Effect of accounting changes

Financial Times  Sep 13  Comment 
Supermarket chain’s profits hit by one-off restructuring and accounting charges
Insurance Journal  Jun 11  Comment 
Many insurers and reinsurers are facing some earnings volatility in 2018 due to a change in accounting requirements for equity securities, Fitch Ratings said in new market commentary. According to Fitch, companies with significant equity...
MarketWatch  Apr 16  Comment 
Shares of General Electric Co. slumped 1.6% in morning trade Monday, to pace the Dow Jones Industrial Average's decliners, after the industrial conglomerate revealed retrospective financials for additional disclosures regarding new accounting...
Financial Times  Apr 14  Comment 
Fresh tax charge of $1.2bn disclosed along with restatement of earnings for 2017
MarketWatch  Mar 7  Comment 
The tax bill signed into law in December introduced a new layer of confusion to the usual muddle of GAAP and non-GAAP numbers, or those prepared under Generally Accepted Accounting Principles and those that adjust for one-time items.


Effect of accounting changes appear on a company's financial statements whenever accounting principles change and impact net income from previous reporting periods.

Effect of accounting changes is relevant only to a company's financial statements and the reporting of its net income or net loss. When a company changes or updates the accounting principles it uses to calculate its income, this can affect the company's reported income in previous reporting periods.

In order to allow meaningful evaluation of a company's current and prior revenues, companies must disclose the effect of changes in accounting principles on their balance sheet. The cumulative effect of accounting changes is most often disclosed in a footnote that explains its financial effect, allowing readers to evaluate the current accounting period's net income against prior periods.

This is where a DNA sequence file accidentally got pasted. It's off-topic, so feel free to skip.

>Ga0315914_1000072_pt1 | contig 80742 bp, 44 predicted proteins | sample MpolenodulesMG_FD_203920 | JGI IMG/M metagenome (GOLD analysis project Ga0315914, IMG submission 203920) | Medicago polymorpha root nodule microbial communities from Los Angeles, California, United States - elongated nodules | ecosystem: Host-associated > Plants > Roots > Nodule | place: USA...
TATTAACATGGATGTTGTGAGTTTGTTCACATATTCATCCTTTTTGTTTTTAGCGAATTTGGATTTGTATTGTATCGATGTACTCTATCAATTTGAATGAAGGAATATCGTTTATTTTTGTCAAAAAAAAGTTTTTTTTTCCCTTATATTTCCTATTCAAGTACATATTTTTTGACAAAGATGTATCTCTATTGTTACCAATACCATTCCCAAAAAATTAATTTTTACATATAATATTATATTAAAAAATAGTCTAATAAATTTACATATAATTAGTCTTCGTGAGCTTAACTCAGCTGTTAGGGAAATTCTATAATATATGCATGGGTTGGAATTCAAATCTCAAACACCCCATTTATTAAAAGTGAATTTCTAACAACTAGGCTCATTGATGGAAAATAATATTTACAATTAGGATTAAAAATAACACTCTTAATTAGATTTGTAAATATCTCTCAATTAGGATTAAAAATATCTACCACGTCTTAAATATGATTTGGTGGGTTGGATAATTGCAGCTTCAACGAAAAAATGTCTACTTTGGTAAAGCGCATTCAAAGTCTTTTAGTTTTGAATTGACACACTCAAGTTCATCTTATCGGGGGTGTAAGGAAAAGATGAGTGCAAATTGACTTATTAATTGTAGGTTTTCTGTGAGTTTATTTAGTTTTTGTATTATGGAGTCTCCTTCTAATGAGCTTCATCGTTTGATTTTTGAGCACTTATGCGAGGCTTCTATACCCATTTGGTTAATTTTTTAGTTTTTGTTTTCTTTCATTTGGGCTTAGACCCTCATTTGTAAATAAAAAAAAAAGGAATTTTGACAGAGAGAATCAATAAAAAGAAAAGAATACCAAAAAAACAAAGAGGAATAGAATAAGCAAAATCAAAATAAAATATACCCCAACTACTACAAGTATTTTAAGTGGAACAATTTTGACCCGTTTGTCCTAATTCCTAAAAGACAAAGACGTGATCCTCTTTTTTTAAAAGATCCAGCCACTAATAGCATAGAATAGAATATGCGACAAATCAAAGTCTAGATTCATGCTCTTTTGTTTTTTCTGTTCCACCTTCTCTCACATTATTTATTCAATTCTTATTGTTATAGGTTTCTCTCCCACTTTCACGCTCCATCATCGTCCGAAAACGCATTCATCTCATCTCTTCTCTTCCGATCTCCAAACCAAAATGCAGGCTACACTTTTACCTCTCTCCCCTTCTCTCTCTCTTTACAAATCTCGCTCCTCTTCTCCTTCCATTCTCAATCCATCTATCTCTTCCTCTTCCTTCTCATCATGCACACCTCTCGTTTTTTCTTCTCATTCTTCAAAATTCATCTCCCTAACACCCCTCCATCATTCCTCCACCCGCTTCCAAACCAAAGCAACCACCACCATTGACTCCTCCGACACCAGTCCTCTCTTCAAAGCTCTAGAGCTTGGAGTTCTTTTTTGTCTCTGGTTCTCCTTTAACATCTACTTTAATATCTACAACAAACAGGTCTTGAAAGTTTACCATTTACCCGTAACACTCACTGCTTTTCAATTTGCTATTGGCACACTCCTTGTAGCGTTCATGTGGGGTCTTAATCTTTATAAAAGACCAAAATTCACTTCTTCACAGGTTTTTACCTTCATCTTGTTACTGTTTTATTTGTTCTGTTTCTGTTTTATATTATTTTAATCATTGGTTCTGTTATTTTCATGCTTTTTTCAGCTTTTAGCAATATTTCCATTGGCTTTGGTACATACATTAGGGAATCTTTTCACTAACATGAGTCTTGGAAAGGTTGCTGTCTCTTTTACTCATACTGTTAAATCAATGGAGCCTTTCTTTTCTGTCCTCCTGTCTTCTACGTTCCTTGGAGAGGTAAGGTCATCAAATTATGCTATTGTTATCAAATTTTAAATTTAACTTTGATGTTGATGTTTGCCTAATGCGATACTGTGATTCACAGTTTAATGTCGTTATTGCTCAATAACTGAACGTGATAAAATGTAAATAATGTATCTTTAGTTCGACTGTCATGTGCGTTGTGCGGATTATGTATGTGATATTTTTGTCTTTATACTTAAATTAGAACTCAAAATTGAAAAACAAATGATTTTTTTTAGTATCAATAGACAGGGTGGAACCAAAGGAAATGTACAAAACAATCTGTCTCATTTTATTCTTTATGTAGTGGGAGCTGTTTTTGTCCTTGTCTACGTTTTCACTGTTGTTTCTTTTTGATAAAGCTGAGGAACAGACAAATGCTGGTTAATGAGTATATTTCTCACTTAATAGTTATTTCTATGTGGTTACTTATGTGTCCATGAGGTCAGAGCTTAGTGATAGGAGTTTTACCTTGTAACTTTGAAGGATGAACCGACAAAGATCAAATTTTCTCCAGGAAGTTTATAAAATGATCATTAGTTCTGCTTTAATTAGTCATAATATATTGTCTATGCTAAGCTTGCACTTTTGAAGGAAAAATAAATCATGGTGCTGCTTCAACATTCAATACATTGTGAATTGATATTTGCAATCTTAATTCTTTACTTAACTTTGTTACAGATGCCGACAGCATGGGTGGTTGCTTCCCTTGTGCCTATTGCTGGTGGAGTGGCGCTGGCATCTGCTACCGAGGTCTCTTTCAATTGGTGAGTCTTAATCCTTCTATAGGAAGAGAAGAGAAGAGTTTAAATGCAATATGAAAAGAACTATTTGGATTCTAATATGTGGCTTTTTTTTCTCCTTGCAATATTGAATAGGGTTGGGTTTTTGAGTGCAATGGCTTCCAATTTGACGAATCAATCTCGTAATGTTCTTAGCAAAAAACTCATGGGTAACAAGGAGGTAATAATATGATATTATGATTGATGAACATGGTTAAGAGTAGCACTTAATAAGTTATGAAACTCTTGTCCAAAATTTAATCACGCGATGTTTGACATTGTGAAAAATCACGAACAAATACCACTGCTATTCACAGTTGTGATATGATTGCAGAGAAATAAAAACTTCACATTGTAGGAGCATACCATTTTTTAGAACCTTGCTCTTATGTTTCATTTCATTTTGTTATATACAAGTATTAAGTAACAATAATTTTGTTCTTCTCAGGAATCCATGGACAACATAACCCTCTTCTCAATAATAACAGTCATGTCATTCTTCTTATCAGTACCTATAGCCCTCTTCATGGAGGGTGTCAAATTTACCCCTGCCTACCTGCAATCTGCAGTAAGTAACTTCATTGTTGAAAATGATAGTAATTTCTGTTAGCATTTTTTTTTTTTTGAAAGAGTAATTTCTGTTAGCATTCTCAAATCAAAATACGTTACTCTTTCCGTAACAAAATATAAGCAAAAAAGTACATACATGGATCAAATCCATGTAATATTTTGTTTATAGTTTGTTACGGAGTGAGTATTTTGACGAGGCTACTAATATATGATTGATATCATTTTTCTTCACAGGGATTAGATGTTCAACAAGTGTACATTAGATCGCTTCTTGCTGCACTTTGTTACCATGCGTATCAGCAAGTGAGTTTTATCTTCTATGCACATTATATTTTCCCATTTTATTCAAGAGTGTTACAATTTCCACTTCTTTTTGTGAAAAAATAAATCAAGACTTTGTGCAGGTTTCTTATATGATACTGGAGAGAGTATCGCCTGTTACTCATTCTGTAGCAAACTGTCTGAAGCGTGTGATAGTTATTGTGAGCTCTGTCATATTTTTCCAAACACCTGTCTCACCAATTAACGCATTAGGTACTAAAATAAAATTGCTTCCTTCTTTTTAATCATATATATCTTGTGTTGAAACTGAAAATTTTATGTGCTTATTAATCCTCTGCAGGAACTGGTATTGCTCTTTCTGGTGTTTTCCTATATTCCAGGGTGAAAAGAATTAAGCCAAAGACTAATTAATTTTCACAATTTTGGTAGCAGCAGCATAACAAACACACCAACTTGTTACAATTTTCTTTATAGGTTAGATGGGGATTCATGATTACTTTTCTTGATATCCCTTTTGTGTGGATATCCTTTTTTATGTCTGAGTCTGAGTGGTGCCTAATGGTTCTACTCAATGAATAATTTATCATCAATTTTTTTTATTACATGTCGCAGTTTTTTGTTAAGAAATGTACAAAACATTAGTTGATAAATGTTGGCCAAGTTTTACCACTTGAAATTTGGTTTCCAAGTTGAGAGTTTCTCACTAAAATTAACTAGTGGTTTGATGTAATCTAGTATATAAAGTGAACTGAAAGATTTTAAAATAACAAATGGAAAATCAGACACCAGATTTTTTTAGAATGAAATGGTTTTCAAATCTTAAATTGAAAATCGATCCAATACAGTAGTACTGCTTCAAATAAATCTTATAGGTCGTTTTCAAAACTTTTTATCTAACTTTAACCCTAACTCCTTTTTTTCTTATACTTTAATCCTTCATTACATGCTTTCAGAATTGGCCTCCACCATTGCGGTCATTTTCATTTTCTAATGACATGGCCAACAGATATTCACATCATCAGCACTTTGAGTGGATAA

A cumulative effect of accounting change is seen after a change in:

  1. Accounting principles, such as a new method of calculating Amortization or Depreciation
  2. Accounting estimates - for example, a revised projection of Accounts Receivable
  3. Reporting entity - for example, in a merger or acquisition, the new company now includes an entirely new group of assets

==Example== 8====D In 1970, Chrysler changed from LIFO "Last In, First Out" accounting to FIFO "First In, First Out" accounting principles. This change created a cumulative effect of $53.5 million in the company's net income, and if it had been disclosed as part of net income on the company's financial statement the company would have reported a net income of $45.9 million. But instead, it reported previous income statements using the new principle, which led to a more accurate reported net loss of $7.6 million.[1]


  1. The CPA Journal, "Cumulative Effect of a Change in Accounting Principle: Remove It from the Income Statement," January 2003
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